There was also Micheal, a local. He was staying in the hostel while he worked most days on the traffic lights to make money; a common job in many Latin American countries. In big cities, it’s common to be harassed by lots of different people at the traffic lights. The first one is a guy laden with phone accessories. He comes to sell you ten different leads you don’t want. If you make it past him then they’ll be a women jiggling a bag of fruit in front of you or children begging at the window. In the midst of this, there’s often an entertainer. During the time that the lights are red, someone takes advantage of the fact that the traffic is all stopped and pointing in one direction to put on a show. We have seen a variety of different performances. People play tricks with a ball, juggle machetes or breakdance. After they’ve done their little performance they walk down the line asking for tips. I’m quite a fan of these things, not only have I seen some incredibly skilled performers, which is much better than staring at a traffic light, but I’m always happy to support people trying to make something for themselves rather than just begging. After hearing from Michael the amount he gets tipped for his shows, it seems a pretty good way of making money. Far above the $1.50 hourly minimum wage here. We spent a few evenings in the hostel watching him practice with his fire stick for the next day’s performances.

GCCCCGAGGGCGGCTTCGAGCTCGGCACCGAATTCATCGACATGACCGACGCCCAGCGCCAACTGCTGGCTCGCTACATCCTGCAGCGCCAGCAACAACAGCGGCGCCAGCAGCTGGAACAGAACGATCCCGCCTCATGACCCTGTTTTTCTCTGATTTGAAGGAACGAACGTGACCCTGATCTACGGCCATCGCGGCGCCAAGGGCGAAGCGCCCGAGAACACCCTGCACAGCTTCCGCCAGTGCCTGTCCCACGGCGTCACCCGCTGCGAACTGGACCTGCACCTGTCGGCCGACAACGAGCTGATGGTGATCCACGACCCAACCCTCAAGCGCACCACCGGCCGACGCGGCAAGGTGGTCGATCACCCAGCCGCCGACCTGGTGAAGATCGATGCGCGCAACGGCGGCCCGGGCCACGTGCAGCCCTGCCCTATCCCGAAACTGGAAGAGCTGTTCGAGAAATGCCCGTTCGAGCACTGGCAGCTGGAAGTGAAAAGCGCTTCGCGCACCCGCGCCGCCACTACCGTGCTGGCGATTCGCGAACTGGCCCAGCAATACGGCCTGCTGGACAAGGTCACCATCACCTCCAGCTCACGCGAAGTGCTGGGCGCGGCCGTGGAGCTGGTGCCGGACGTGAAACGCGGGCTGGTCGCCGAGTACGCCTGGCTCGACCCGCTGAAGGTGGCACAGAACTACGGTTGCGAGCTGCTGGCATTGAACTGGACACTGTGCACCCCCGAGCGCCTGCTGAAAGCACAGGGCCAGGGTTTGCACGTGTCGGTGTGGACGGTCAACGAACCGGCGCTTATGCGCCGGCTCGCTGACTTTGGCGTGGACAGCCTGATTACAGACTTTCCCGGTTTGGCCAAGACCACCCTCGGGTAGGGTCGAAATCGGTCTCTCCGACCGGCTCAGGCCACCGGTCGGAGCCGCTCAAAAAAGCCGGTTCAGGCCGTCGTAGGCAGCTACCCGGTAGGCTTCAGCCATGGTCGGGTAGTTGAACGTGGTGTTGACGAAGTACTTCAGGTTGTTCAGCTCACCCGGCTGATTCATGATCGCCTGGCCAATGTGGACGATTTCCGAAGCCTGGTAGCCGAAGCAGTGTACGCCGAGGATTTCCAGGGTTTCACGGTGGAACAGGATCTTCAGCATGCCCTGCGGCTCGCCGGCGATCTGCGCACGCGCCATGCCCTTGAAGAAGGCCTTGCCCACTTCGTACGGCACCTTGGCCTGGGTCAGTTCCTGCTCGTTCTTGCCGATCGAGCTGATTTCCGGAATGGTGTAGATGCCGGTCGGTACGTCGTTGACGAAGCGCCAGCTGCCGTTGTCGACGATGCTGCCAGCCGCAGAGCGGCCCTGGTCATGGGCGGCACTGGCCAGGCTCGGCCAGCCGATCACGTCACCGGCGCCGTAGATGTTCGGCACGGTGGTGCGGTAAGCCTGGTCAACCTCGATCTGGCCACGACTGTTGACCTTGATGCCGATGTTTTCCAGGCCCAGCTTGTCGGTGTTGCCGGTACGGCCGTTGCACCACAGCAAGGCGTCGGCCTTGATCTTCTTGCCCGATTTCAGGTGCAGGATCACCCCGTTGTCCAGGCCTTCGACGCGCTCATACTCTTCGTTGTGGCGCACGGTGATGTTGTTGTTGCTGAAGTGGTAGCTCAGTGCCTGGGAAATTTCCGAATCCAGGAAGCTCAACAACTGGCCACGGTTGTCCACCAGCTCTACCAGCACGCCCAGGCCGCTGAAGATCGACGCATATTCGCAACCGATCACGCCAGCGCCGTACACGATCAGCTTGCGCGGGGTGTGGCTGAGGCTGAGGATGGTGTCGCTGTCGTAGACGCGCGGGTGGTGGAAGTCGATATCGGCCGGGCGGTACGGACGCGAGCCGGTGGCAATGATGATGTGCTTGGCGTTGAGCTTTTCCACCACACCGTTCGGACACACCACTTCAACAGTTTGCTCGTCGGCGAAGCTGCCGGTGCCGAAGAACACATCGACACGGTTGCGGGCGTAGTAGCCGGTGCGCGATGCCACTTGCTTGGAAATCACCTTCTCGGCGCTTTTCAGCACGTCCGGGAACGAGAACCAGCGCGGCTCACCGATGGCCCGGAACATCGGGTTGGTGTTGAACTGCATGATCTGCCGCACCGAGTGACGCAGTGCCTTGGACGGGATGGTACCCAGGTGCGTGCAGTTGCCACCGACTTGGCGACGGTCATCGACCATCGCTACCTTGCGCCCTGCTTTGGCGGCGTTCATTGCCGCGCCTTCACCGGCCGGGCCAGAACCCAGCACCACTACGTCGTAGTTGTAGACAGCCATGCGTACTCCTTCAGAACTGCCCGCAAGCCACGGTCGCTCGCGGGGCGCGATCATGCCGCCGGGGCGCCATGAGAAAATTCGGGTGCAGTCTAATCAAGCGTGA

Another good thing about the hostel was the cooking. I have been wanting to make patacones ever since we first tried them back in Honduras. This involves getting a green plantain, chopping it up and frying it. Then you squash the pre-cook pieces into discs and fry them again. Its ofter served as a side, much like chips, or as a starter with fried cheese and guacamole. One night we saw Micheal making these, and took advantage of having a local show us how it’s done properly.
It wasn’t all good news though. With the engine paid for and supposedly trundling its way across America towards the Miami docks, we waited. After just over a week, I felt that it should definitely have reached the port by now. After all, the reason they gave us for not cancelling the order was that it was already shipped. When I contacted the freight forwarder, who then contacted the shipping company, we got told that it had been lost. I’m not sure how you lose an entire engine, and needless to say, we weren’t best pleased. The freight forwarder arranged for another engine to be sent out, but we had wasted 9 days of paying for accommodation which was starting to add up. This time I demanded the tracking number and watched it like a hawk as it crossed America and made it to the port. This time a day early. Step one was complete. Now it had to be processed in the port, allocated to a boat and then start its journey down to the Panamanian port. We still had a long way to go.